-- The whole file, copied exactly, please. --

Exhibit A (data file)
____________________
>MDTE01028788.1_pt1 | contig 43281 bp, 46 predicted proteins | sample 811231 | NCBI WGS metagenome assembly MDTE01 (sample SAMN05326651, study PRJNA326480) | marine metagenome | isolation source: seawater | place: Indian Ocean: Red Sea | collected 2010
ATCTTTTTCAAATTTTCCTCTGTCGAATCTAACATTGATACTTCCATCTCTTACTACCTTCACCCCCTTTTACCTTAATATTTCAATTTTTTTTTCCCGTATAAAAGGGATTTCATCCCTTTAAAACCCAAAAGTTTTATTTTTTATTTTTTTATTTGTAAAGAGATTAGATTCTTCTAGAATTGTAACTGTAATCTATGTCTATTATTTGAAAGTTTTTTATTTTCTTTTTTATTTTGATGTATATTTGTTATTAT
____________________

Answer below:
>MDTE01028788.1_pt1 | contig 43281 bp, 46 predicted proteins | sample 811231 | NCBI WGS metagenome assembly MDTE01 (sample SAMN05326651, study PRJNA326480) | marine metagenome | isolation source: seawater | place: Indian Ocean: Red Sea | collected 2010
ATCTTTTTCAAATTTTCCTCTGTCGAATCTAACATTGATACTTCCATCTCTTACTACCTTCACCCCCTTTTACCTTAATATTTCAATTTTTTTTTCCCGTATAAAAGGGATTTCATCCCTTTAAAACCCAAAAGTTTTATTTTTTATTTTTTTATTTGTAAAGAGATTAGATTCTTCTAGAATTGTAACTGTAATCTATGTCTATTATTTGAAAGTTTTTTATTTTCTTTTTTATTTTGATGTATATTTGTTATTAT